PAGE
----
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Replica of 'The Triumph of Humanity', 1918 (c)

Bronze sculpture by Michel de Tarnowsky (1870-1946), dated below the tank, '1920'.

The sculpture shows the winged figure of Peace emerging from the chaos of war to point out the 'Fair Land of Goodwill' ahead to the female figure of Humanity. Below them in the battlefield, a British Mark I tank can be identified, with British 'tommies', three French soldiers manning a machine gun, and a highland soldier playing the bagpipes.

After World War One (1914-1918) it was intended that a 50 foot-high bronze memorial should be erected in London to commemorate Franco-British co-operation during the war. The French sculptor Michel de Tarnowsky produced a design in maquette for Triomphe de l'Humanité (at the Maison natale du Maréchal Foch, Tartes, France), which was exhibited in Paris in November 1919 and at Mansion House, London in June 1920. Twenty bronze copies were cast from this to be sold in aid of the British League of Help Fund, but the large memorial was never made.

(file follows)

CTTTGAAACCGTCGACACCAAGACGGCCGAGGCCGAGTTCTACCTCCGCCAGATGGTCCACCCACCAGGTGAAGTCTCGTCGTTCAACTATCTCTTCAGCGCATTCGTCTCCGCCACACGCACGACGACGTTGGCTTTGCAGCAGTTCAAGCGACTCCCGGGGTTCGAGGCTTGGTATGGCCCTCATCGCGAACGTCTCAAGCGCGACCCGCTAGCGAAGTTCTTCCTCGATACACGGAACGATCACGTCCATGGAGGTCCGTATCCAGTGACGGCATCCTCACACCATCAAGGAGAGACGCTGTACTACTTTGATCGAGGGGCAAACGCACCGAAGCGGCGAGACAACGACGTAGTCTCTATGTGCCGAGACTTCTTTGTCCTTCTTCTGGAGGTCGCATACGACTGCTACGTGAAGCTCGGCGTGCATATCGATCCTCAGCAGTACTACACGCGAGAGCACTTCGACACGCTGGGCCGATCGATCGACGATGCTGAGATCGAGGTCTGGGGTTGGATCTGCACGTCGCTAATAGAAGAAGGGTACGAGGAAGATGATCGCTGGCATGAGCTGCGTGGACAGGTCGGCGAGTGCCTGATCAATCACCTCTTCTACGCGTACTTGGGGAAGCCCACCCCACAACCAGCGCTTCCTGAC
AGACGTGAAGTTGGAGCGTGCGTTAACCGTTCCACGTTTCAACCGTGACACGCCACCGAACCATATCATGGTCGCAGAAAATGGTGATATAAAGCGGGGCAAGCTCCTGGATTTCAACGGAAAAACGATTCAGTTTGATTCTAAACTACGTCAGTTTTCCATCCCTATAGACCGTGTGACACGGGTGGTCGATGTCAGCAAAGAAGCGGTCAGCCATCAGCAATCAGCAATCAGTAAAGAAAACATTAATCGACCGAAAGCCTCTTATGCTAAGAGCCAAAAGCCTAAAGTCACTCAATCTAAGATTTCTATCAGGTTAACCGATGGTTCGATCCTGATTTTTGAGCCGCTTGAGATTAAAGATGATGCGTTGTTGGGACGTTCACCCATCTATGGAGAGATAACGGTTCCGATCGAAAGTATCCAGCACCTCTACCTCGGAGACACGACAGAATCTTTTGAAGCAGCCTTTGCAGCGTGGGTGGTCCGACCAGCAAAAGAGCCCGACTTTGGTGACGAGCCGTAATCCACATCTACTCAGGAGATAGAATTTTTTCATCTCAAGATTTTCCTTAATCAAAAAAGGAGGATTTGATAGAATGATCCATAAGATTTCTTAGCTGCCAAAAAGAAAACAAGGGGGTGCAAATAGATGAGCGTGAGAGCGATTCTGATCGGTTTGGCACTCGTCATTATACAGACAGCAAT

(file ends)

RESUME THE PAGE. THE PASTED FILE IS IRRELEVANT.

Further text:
The son of a Russian count and an American woman, de Tarnowsky studied in Nice and then at the Ecole des Beaux Arts, Paris. He exhibited regularly between 1894 and 1935, receiving several awards for his work. On the outbreak of war in 1914 he was assigned to act as a link agent and interpreter to the British Army. He was promoted lieutenant, received the Military Cross and was decorated as a Chevalier of the Legion d'Honneur. He was later Professor of Sculpture at New York Art School.

NAM Accession Number

NAM. 1991-10-55-1


National Army Museum, Out of Copyright


National Army Museum, Conflict in Europe gallery

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